Happy New Year! We’ve moved past the “looking back” phase of 2022 and are on to the “looking ahead” phase of 2023. Here are 10 fiction titles to keep an eye out for.

Deepti Kapoor’s Age of Vice (Riverhead, Jan. 3) tells the story of Ajay, a poor boy from Uttar Pradesh who goes to work for a rich, ruthless family. Soon he’s made to take the fall for a crime he didn’t commit. “It doesn’t take long for the reader to become invested in the Mario Puzo–esque drama,” says our review.

Why would a coffee roaster, a lawyer, and their housemates be operating a gunrunning operation from their Brooklyn brownstone? You’ll find out in The Survivalists (Soft Skull, Jan. 10), a novel by Kashana Cauley, a former writer for The Daily Show With Trevor Noah. Our starred review says: “What really sets this debut novel apart is its finely tuned balance between extremes: humor and drama, conspiracy and reason, careful preparation and total chaos.”

Cherie Dimaline, a Canadian Métis author, is best known for her young adult fiction (she won the Kirkus Prize for young readers’ literature in 2017). In her adult novel, VenCo (Morrow, Feb. 7), 27-year-old Lucky St. James lives with her grandmother in Toronto—until they’re plunged into a hidden world of witches and magic that takes them to New Orleans in search of an otherworldly spoon.

Fans of Julie Otsuka’s The Swimmers will enjoy Western Lane, a debut novel from Chetna Maroo (Farrar, Straus and Giroux, Feb. 7). It tells the story of Gopi, an 11-year-old who becomes obsessed with the game of  squash after her mother dies—and is very good at it. “Gopi’s retrospective narration accumulates slow layers of heartbreak,” according to our starred review. “A debut novel of immense poise and promise.”

In The Sun Walks Down (Farrar, Straus and Giroux, Feb. 14), Fiona McFarlane creates a farming community in 1883 Australia and follows along as its residents search for a missing child over the course of a week. Our starred review says the book “offers intimate human drama, ruminations on the intersections of art and life, and a sweeping, still relevant view of race and class in Australia—and, by extension, the U.S.…A masterpiece of riveting storytelling.”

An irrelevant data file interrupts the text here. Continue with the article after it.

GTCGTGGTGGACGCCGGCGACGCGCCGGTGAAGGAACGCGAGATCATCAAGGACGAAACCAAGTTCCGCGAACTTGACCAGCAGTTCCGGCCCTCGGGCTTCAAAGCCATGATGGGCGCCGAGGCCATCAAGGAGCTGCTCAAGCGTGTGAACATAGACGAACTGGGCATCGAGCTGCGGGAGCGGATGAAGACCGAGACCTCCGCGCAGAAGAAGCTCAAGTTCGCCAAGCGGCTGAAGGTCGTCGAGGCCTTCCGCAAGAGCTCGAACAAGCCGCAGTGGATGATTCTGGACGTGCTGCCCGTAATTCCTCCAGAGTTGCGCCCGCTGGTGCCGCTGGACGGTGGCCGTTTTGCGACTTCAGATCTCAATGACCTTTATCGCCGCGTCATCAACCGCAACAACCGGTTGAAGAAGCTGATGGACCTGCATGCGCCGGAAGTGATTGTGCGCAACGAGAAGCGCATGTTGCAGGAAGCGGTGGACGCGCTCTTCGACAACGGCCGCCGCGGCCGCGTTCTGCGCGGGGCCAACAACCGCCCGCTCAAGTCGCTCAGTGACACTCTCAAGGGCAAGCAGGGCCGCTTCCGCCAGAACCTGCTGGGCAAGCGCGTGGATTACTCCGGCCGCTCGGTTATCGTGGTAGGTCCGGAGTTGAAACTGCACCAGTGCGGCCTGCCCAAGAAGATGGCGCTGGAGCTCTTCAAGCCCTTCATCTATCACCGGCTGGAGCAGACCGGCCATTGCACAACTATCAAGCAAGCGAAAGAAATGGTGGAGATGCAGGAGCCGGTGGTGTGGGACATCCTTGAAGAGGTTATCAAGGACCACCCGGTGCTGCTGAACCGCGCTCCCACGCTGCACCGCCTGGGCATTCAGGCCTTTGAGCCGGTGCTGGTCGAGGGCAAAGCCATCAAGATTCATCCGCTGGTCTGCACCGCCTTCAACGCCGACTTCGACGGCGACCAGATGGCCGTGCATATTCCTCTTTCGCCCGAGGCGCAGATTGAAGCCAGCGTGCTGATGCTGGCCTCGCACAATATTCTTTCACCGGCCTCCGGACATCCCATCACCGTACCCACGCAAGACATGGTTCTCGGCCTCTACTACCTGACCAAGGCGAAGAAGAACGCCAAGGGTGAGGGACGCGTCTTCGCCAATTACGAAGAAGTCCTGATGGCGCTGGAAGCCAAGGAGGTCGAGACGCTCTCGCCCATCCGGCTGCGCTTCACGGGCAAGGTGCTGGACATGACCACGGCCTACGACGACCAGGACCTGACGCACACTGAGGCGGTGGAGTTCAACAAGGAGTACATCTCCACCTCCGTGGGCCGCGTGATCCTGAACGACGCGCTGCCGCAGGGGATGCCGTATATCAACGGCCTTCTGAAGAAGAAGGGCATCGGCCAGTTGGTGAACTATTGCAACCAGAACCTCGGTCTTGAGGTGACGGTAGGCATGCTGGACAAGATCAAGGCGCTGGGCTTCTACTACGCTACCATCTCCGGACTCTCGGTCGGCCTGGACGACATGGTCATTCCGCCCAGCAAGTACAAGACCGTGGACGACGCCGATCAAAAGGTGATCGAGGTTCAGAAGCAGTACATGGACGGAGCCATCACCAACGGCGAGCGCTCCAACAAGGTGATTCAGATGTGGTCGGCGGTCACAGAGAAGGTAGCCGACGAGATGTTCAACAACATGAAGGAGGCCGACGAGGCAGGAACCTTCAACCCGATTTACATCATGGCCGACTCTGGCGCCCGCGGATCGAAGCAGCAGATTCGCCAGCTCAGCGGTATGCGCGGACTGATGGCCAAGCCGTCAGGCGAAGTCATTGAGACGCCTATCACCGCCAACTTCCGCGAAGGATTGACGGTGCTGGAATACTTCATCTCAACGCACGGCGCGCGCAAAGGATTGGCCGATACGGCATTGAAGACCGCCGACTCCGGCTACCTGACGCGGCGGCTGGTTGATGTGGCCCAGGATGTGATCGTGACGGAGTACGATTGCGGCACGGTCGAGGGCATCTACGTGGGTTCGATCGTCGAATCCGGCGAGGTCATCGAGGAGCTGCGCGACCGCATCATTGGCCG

Rebecca Makkai follows up her 2018 National Book Award finalist, The Great Believers, with I Have Some Questions for You (Viking, Feb. 21), about a podcast producer who returns to her old boarding school to teach a short class, using the murder of one of her own classmates as material. “Well plotted, well written, and well designed to make its points,” according to our review.

Elizabeth McKenzie’s last book, The Portable Veblen (2016), had some passionate fans at Kirkus, and they’ve been looking forward to her new novel, The Dog of the North (Penguin Press, March 14). This picaresque tale follows Penny Rush from a California road trip with her grandmother’s accountant to a journey to Australia looking for her long-missing parents. “McKenzie has created a wonderful addition to the crew of damaged characters beloved by readers, so very endearing and real,” according to our starred review.

Eleanor Catton made Booker Prize history in two ways with her last novel, The Luminaries (2013)—she was the youngest winner, and her book was the longest. Now, a decade later, she returns with Birnam Wood (Farrar, Straus and Giroux, March 7), about a group of activist gardeners in New Zealand who cross paths with an American billionaire. What could go wrong?

Nana Kwame Adjei-Brenyah’s short story collection, Friday Black, was one of the most exciting debuts of 2018. His first novel, Chain-Gang All-Stars (Pantheon, April 4), imagines an all-too-plausible dystopian America where the prison system earns big bucks by having prisoners compete like gladiators for their freedom.

I spent most of the summer of 2020 sitting in my backyard, trying to avoid Covid and reading James McBride’s Deacon King Kong. In spite of the background hum, that was one of the most pleasurable reading experiences I’ve ever had. McBride returns with The Heaven and Earth Grocery Store (Riverhead, Aug. 8), moving from Red Hook, Brooklyn, to the Chicken Hill neighborhood of Pottstown, Pennsylvania, in the 1970s, introducing the African Americans and immigrant Jews who live together there.

Laurie Muchnick is the fiction editor.